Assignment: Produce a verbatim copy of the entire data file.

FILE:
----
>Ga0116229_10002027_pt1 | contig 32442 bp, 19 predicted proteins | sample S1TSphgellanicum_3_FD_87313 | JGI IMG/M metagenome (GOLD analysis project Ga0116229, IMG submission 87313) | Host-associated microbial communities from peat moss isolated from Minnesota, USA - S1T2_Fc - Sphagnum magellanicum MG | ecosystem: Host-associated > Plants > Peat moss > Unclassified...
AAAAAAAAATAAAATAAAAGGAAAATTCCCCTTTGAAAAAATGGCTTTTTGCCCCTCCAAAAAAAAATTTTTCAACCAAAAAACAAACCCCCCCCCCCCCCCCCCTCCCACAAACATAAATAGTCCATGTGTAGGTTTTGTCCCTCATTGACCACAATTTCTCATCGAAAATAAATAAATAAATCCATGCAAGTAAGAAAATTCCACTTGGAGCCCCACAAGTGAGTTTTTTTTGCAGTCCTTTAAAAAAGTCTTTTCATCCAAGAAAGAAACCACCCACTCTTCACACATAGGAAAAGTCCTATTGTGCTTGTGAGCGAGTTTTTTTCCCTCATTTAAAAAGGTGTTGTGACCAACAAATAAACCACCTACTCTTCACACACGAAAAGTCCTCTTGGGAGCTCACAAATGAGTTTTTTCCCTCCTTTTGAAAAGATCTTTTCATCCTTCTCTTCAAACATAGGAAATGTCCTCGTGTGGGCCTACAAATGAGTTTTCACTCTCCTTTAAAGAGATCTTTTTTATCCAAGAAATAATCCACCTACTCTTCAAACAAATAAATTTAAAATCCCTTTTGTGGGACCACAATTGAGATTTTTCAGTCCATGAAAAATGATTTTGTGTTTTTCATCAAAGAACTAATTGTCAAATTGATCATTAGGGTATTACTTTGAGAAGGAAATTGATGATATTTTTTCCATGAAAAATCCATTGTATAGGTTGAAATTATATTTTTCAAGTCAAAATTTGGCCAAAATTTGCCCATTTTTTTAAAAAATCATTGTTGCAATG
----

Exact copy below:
>Ga0116229_10002027_pt1 | contig 32442 bp, 19 predicted proteins | sample S1TSphgellanicum_3_FD_87313 | JGI IMG/M metagenome (GOLD analysis project Ga0116229, IMG submission 87313) | Host-associated microbial communities from peat moss isolated from Minnesota, USA - S1T2_Fc - Sphagnum magellanicum MG | ecosystem: Host-associated > Plants > Peat moss > Unclassified...
AAAAAAAAATAAAATAAAAGGAAAATTCCCCTTTGAAAAAATGGCTTTTTGCCCCTCCAAAAAAAAATTTTTCAACCAAAAAACAAACCCCCCCCCCCCCCCCCCTCCCACAAACATAAATAGTCCATGTGTAGGTTTTGTCCCTCATTGACCACAATTTCTCATCGAAAATAAATAAATAAATCCATGCAAGTAAGAAAATTCCACTTGGAGCCCCACAAGTGAGTTTTTTTTGCAGTCCTTTAAAAAAGTCTTTTCATCCAAGAAAGAAACCACCCACTCTTCACACATAGGAAAAGTCCTATTGTGCTTGTGAGCGAGTTTTTTTCCCTCATTTAAAAAGGTGTTGTGACCAACAAATAAACCACCTACTCTTCACACACGAAAAGTCCTCTTGGGAGCTCACAAATGAGTTTTTTCCCTCCTTTTGAAAAGATCTTTTCATCCTTCTCTTCAAACATAGGAAATGTCCTCGTGTGGGCCTACAAATGAGTTTTCACTCTCCTTTAAAGAGATCTTTTTTATCCAAGAAATAATCCACCTACTCTTCAAACAAATAAATTTAAAATCCCTTTTGTGGGACCACAATTGAGATTTTTCAGTCCATGAAAAATGATTTTGTGTTTTTCATCAAAGAACTAATTGTCAAATTGATCATTAGGGTATTACTTTGAGAAGGAAATTGATGATATTTTTTCCATGAAAAATCCATTGTATAGGTTGAAATTATATTTTTCAAGTCAAAATTTGGCCAAAATTTGCCCATTTTTTTAAAAAATCATTGTTGCAATG